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List meme: day two

More from this meme.

I've been working since I was 16, and although I got good GCSE results and average A-Level grades, I skipped university to go straight into a full time job. I honestly do not feel like this has ever held me back: I realise some people might be inclined to turn their noses up at my employment history, but I find no shame in not wanting to be a high-flying executive in an office somewhere. I've always enjoyed my jobs (although #2 here did turn sour in the end).

Five Jobs I Have Had
1. Groom. I have worked in this field for the longest; obviously, it's what I'm doing now, and I've been working with the Shires on and off for the past 11 years (four years part-time, one year full time, six years freelance). I also spent a summer working with horse-drawn hearses when I was 16. I actually have no equine qualifications, just experience and hard work!

2. Laboratory technician (medical research). This was my last job, and I was there for five years (full time). I actually really enjoyed the work, but the last few years there were increasingly awful as I clashed - badly - with my team leader, and as the company struggled to cope with the recession, it was the techs who were hit the hardest. By the time I left we were working overtime pretty much every day and, on average, had 3 days off a month. I had to have good GCSE grades in Science, Maths and English to be hired, but I obtained qualifications as I worked.

3. Cleaning. For a few months between leaving my full time employment with the Shires and starting as a lab tech, I worked as a cleaner just to keep some cash coming in. I also do that now with my housekeeping job. It's not my favourite role (I prefer to clean stables and tack rather than houses and clothes!), but it's a living. :)

4. Babysitting. Ah, yes! That's on everyone's resume, isn't it? I did an evening course (which mostly focused on first aid) when I was 14 or 15, and babysat on a regular basis until I was about 24.

5. Warlord of the Saxon persuasion. Or Viking. Or Dwarven. I don't like to talk about it much. But it was a buffly-bearded time.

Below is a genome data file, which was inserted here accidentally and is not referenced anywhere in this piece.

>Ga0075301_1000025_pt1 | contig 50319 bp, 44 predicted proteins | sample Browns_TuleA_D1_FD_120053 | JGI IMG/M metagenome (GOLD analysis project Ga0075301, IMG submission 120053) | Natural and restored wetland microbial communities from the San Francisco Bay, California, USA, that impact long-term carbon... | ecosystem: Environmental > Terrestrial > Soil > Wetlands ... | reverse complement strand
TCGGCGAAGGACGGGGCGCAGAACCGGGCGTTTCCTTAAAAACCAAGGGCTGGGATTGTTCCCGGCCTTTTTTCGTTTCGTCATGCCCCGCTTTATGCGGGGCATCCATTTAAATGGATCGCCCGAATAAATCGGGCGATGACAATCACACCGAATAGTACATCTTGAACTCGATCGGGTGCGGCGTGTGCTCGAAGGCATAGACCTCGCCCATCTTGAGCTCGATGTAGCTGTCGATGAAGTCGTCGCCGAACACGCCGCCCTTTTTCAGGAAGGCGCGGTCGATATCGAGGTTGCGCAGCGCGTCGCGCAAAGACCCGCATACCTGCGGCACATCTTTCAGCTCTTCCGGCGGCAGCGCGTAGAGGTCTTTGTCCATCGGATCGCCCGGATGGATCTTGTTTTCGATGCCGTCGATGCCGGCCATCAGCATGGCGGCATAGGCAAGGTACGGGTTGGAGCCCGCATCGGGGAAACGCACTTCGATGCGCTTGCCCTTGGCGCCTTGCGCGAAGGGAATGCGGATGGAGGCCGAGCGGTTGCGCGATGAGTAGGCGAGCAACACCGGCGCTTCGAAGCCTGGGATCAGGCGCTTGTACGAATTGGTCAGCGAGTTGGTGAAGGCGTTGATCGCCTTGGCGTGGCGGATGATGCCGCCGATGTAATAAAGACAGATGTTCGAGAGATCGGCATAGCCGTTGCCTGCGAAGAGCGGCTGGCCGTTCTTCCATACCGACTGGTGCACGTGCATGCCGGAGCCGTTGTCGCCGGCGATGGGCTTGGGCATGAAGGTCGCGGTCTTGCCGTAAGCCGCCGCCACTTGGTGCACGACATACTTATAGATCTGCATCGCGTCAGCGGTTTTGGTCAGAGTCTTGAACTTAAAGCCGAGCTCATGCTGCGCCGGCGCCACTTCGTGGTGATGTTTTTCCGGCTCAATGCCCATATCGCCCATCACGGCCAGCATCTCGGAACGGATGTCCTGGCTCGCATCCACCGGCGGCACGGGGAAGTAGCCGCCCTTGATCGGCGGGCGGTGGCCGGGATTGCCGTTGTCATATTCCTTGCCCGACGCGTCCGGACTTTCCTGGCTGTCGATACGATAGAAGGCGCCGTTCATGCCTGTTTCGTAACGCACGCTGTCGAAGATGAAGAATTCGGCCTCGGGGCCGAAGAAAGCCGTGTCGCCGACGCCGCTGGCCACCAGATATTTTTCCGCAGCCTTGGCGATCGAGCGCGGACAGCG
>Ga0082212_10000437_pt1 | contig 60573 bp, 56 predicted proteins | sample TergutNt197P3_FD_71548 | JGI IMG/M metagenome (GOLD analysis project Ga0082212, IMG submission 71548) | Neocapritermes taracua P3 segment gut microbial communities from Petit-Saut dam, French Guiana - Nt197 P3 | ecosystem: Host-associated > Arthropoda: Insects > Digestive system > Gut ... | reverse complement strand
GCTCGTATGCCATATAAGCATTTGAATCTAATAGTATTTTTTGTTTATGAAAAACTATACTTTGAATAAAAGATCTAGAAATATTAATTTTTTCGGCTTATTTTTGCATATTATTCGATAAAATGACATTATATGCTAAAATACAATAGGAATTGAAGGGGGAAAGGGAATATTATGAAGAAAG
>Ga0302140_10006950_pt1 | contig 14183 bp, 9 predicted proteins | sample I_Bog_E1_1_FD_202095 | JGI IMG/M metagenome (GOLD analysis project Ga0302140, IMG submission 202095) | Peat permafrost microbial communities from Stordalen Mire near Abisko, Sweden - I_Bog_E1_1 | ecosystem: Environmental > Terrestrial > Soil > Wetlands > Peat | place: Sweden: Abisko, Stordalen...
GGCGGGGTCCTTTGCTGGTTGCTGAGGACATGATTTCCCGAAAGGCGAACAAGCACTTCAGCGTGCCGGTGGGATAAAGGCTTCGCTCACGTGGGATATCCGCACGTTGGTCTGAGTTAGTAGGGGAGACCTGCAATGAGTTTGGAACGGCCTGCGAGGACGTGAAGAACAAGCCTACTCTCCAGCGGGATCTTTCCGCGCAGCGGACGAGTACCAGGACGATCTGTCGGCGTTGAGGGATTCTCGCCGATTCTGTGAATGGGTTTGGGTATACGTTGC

( 13 comments — Leave a comment )
Dec. 7th, 2013 02:16 pm (UTC)
#5 made me laugh, thanks for that. =) And I guess, by your definition, that I am the exception to #4 - never did babysit, never wanted to.
Dec. 8th, 2013 06:08 am (UTC)
Oh really? I figured it was easy money for teenagers everywhere, ha. Well ... I say easy...
Dec. 7th, 2013 03:18 pm (UTC)
I don't think there is anything wrong with not wanting to get into the corporate field. It seems stressful and tiresome.
Dec. 8th, 2013 06:14 am (UTC)
I also don't find those kind of jobs very interesting - I'm much more the getting mucky kind of girl, ha. I have more brawn than brain. XD

Edited at 2013-12-08 10:14 am (UTC)
Dec. 7th, 2013 04:47 pm (UTC)
I first had "Thistle Chopper" on my list from when my dad used to pay me a nickel a head for lopping them out of the pasture, but then I listed more legitimate, taxable incomes.

I don't use my college degree one bit, was not a requirement for my present job and I am still paying on the worthless thing.
Dec. 8th, 2013 06:10 am (UTC)
Aw, hearing about your first paid jobs would have been great! What is your college degree?
Jan. 23rd, 2014 02:15 pm (UTC)
So sorry for the late reply - my email is out of control right now.

My degree was Equine Science :)
Dec. 7th, 2013 07:05 pm (UTC)
Worked in that field. I like what you did there.
Dec. 8th, 2013 06:06 am (UTC)
I didn't even notice. I've clearly contracted the pun epidemic from hanging around you too much.
Dec. 7th, 2013 10:08 pm (UTC)
Oh my, have you seen this one? http://lolcats.livejournal.com/165952.html# You're the first person I thought of when I saw it.
Dec. 8th, 2013 06:04 am (UTC)
Ohh! That is so adorable!! I want to cuddle them both.
(Deleted comment)
Dec. 8th, 2013 06:13 am (UTC)
Well, by the time I was in my teens I knew that the only career I really wanted was to write. You can take creative writing courses at University, but that seemed kinda pointless to me - it's not like publishers will turn up their noses at people who don't have a degree! I also don't believe that writing can be taught. A Uni course would help to hone the skills for sure, but I personally have found it much more beneficial (and cheaper) to be part of writing groups or take standalone courses.
(Deleted comment)
Dec. 8th, 2013 06:16 am (UTC)
I think those people tend, by and large, to be more successful too.
( 13 comments — Leave a comment )

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